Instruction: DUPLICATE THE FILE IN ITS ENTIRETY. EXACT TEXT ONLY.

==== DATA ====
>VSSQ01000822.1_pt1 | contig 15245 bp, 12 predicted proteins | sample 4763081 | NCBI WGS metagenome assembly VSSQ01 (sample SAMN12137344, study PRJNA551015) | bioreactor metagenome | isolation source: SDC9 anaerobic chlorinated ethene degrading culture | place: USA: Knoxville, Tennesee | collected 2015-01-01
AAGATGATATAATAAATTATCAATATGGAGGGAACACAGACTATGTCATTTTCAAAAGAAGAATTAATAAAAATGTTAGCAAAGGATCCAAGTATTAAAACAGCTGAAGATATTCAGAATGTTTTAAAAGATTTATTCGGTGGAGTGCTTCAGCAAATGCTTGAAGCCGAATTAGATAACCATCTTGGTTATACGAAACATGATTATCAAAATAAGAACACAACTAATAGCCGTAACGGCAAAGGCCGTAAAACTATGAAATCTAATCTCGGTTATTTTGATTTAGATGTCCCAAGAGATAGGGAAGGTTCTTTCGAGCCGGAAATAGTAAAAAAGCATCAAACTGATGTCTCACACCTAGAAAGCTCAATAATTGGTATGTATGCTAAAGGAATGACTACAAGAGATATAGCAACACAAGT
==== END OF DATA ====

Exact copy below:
>VSSQ01000822.1_pt1 | contig 15245 bp, 12 predicted proteins | sample 4763081 | NCBI WGS metagenome assembly VSSQ01 (sample SAMN12137344, study PRJNA551015) | bioreactor metagenome | isolation source: SDC9 anaerobic chlorinated ethene degrading culture | place: USA: Knoxville, Tennesee | collected 2015-01-01
AAGATGATATAATAAATTATCAATATGGAGGGAACACAGACTATGTCATTTTCAAAAGAAGAATTAATAAAAATGTTAGCAAAGGATCCAAGTATTAAAACAGCTGAAGATATTCAGAATGTTTTAAAAGATTTATTCGGTGGAGTGCTTCAGCAAATGCTTGAAGCCGAATTAGATAACCATCTTGGTTATACGAAACATGATTATCAAAATAAGAACACAACTAATAGCCGTAACGGCAAAGGCCGTAAAACTATGAAATCTAATCTCGGTTATTTTGATTTAGATGTCCCAAGAGATAGGGAAGGTTCTTTCGAGCCGGAAATAGTAAAAAAGCATCAAACTGATGTCTCACACCTAGAAAGCTCAATAATTGGTATGTATGCTAAAGGAATGACTACAAGAGATATAGCAACACAAGT